• Perfect Cheese Co. Perfect Cheese Co. – Silver Anniversary 1956, South Melbourne, Vic. : Freelance Press,1955.
  • Randazzo, Nino & Cigler, Michael. The Italians in Australia, Melbourne : AE Press, 1987. 

What Elizabeth David told us Aussies…

14 Sep

In 1953, the great Elizabeth David – she who introduced the wonders of Italian food to the heavily fish and chip-dependent Brits  –  had some advice for Australians.

In a fabulously named article  – “A new ‘Mrs Beeton,’ but she likes garlic” – David sings the praises of snails smothered in butter made with, well, garlic,  talks about the upcoming publication of her book Italian Food and shares some Australia-specific thoughts with the Courier-Mail correspondent, who, diligently, went looking for the local angle, no doubt to please his editor back in Brisbane. Anyway, here’s what she had to say about us:

  1.  She is flattered by the volume of fan mail from Australians but is “stumped” by the questions that come with it, often about substitutions for different ingredients. I can imagine those  letters …“Dear Mrs David, Can I substitute witchetty grubs for snails…”
  2. “She thinks Australians are on the right track in adopting minestrone from Italian migrants as almost an Australian national dish.” News to me that we almost did this, and had I been the Courier-Mail correspondent I would’ve asked where she got her national dish information from. A Gallup poll perhaps? Roy Morgan?
  3. “Mrs. David hopes the Australian housewife is using plenty of wine in her cooking. In a major wine producing country it would be a sin to exclude it from the kitchen, she says.” We might have been a wine producing country but in 1953 we were still serious wowsers, with 6 o’clock closing enforced in most pubs around the country and wine drinkers looked on with suspicion.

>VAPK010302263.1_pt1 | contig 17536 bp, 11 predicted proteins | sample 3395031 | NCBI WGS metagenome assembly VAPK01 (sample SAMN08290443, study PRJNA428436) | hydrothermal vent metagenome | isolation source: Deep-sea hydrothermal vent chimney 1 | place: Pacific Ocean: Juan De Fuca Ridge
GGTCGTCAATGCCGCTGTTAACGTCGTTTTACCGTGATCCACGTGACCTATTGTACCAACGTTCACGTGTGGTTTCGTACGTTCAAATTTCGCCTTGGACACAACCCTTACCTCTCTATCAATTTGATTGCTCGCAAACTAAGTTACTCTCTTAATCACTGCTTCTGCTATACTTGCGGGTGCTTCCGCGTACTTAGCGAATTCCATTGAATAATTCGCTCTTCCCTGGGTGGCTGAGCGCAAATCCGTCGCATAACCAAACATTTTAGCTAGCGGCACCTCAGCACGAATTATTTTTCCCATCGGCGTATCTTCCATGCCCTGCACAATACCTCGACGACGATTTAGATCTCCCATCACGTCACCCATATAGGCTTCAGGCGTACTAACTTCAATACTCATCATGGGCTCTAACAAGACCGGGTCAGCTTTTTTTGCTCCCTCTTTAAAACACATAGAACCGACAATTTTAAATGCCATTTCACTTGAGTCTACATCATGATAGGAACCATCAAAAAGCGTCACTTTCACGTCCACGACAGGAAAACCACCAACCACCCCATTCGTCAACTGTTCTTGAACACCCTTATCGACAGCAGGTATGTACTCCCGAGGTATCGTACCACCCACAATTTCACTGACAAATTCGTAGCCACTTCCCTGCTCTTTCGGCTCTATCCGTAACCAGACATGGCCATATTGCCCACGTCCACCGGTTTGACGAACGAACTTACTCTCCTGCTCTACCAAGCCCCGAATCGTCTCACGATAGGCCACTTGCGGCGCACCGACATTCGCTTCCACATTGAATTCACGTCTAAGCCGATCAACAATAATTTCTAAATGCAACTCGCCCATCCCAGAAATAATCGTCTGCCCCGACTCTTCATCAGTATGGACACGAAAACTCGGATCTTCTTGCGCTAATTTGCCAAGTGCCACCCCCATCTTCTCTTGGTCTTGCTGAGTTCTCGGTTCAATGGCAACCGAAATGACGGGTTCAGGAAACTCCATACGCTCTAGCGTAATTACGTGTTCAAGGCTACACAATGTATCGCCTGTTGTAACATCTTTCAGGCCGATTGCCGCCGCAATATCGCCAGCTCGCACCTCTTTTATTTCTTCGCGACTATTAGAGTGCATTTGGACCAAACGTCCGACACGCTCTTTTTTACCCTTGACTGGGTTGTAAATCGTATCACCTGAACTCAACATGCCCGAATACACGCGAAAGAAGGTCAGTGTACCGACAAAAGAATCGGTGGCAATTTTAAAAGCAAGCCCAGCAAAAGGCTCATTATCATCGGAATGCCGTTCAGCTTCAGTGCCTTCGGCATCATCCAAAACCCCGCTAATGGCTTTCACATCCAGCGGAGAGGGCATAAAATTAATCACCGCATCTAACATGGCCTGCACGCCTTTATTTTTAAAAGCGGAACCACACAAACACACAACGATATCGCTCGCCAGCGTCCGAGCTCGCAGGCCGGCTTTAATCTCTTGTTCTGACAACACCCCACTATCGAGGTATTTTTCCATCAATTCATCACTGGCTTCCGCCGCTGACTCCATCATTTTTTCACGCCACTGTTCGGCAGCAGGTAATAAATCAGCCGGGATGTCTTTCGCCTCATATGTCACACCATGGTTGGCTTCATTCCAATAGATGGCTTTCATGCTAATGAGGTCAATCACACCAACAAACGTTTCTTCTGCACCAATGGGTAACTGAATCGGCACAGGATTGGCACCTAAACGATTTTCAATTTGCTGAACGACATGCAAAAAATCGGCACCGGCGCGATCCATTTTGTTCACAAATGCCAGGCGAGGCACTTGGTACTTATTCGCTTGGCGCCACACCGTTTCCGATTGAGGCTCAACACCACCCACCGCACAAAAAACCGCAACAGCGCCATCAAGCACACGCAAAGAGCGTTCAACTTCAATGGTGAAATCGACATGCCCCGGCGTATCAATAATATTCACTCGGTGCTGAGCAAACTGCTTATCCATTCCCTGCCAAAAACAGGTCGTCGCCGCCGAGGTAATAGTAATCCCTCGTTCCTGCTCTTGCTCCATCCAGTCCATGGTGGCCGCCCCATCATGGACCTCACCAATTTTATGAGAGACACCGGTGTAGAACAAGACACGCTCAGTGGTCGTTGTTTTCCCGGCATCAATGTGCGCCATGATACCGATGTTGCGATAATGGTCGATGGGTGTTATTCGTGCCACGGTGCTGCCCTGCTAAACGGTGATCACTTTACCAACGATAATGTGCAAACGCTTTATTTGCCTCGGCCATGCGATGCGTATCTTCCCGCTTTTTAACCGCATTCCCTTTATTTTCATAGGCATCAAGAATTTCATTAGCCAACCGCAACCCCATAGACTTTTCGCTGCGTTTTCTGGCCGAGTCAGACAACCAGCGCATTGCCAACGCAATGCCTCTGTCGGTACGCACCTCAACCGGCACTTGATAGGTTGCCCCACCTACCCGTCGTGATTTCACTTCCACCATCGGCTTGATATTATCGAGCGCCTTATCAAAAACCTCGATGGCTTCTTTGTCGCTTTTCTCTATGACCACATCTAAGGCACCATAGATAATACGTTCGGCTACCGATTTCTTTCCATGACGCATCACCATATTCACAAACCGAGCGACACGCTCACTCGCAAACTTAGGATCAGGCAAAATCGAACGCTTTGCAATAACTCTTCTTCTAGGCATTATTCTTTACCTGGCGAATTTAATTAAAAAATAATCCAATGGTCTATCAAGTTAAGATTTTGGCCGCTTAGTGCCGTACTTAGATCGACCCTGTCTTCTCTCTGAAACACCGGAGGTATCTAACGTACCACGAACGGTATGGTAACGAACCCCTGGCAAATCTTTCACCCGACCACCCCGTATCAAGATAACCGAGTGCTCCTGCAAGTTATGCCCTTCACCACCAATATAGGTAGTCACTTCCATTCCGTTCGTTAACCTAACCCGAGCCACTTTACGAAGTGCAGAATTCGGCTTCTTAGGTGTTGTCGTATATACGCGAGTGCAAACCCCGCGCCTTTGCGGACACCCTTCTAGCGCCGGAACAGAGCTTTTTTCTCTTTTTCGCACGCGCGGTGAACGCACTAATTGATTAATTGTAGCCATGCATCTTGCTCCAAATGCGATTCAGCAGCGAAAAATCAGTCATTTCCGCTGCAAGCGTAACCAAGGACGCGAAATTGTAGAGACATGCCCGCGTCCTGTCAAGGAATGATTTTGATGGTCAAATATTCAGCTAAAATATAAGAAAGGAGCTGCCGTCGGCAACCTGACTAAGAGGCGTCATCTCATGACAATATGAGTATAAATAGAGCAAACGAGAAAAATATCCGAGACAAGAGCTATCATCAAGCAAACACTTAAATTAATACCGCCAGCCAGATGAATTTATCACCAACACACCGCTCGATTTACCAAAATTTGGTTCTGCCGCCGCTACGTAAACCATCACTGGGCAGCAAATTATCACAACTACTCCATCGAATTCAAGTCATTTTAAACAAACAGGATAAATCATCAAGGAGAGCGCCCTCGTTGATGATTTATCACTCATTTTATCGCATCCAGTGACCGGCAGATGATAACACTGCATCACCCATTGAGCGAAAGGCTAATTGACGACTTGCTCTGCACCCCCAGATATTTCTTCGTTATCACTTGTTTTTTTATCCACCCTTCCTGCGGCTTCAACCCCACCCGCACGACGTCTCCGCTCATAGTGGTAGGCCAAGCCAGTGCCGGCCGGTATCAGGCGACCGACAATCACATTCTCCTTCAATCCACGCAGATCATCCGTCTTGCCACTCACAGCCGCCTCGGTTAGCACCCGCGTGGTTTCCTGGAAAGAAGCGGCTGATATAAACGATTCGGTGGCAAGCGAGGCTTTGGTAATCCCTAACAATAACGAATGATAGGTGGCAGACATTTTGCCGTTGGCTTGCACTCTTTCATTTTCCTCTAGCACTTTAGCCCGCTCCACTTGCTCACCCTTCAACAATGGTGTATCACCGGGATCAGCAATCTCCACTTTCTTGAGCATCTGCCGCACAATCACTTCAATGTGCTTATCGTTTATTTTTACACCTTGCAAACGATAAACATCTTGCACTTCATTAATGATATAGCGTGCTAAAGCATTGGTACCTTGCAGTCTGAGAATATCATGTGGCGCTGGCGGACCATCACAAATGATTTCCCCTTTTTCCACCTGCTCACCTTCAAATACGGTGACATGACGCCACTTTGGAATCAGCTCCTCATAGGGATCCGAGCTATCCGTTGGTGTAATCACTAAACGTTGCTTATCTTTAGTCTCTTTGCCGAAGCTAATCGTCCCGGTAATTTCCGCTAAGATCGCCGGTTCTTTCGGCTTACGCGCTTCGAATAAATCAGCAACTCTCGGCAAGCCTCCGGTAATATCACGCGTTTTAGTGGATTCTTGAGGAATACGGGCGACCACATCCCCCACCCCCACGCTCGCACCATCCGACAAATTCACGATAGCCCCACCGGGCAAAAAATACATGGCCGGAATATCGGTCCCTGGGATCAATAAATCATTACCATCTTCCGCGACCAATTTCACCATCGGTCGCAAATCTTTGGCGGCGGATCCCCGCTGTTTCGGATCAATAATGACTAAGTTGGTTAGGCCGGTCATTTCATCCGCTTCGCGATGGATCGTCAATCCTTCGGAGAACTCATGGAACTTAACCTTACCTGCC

4. “She says the French learned cooking from the Italians and that everybody else should do likewise.” And that, dear readers, is something I can’t argue with at all…

Bibliography

  • “A new “Mrs Beeton,” but she likes garlic,” The Courier-Mail,  26 October 1953, 8.

Italian or not, I heart Sirena tuna

18 Aug

Today I learnt something that probably everyone else in the entire world knows.

Sirena tuna is not and has never been Italian.

Its bright yellow and red tin, cute little fish and modest retro mermaid might all evoke 1950s Vespa-Lollobrigida Italy but the product is the invention of a canny migrant from the Veneto whose family is now worth  some $327 million, according to BRW’s rich list.

Can of Sirena Tuna

A true Italo-Australian: Sirena tuna, since 1956.

Carlo Valmorbida saw a gap in the market in 1950s Melbourne for tuna preserved in olive oil. Instead of importing it, he decided to service the increasing “continental” market by getting it made to his own Italian recipe. And so Sirena tuna was born.

Not imported from Italy like I thought, but made in Australia by Italians. Kind of like me.

According to a report by GJ Crough on the development of the Australian tuna industry (now there’s a thrilling read!), Sirena tuna was originally canned in Port Lincoln, from tuna fished off NSW. Later it came to be canned in Melbourne, which meant it was “located in the city where Sirena brand was most popular“.   Now,  like every other major  Australian brand, the tuna comes from Thailand, but it still tastes pretty damn alright.

As a kid, it was the only tuna my parents would buy. I remember it best on Fridays for school lunch. As good Catholics, it was always in my grease-paper wrapped sandwich along with fine strips of preserved eggplant.  Delicious.

Dieting made me try tuna in brine and springwater. This was a mistake. Cat vomit comes to mind.

Good sense brought me back to Sirena.  So cheers to Carlo Valmorbida, who died just last year, for being entrepreneurial enough to make it.  Below is my favourite Sirena tuna stand-by recipe – simple, but good, like all the best stuff.

Quick tuna sauce for pasta

  • Olive oil
  • 1 red onion, diced
  • 1 clove of garlic, squashed
  • 1 big tin of Sirena tuna
  • 2 cans of peeled diced tomatoes
  • Salt to season
  • A pinch of sugar (if it needs it)
  • Pasta to serve
  1. Heat the olive oil in a frypan over medium heat. Fry the onions and garlic till they are soft.
  2. Drain the tuna and then toss it in the pan. Break it up with a spoon and stir.
  3. Throw in the peeled tomatoes. Stir and let simmer till the sauce thickens a bit.
  4.  Season with salt, add a bit of sugar if it needs it and serve with pasta.

Bibliography

  • Crough, G.J. The Development of the Australian Tuna Industry. Sydney:Transnational Corporations Research Project University of Sydney, 1987.
  • “Families.” BRW Rich 200, May 26  June 29, 2011, pages132-143.

Australian ricotta – Part 1

25 Feb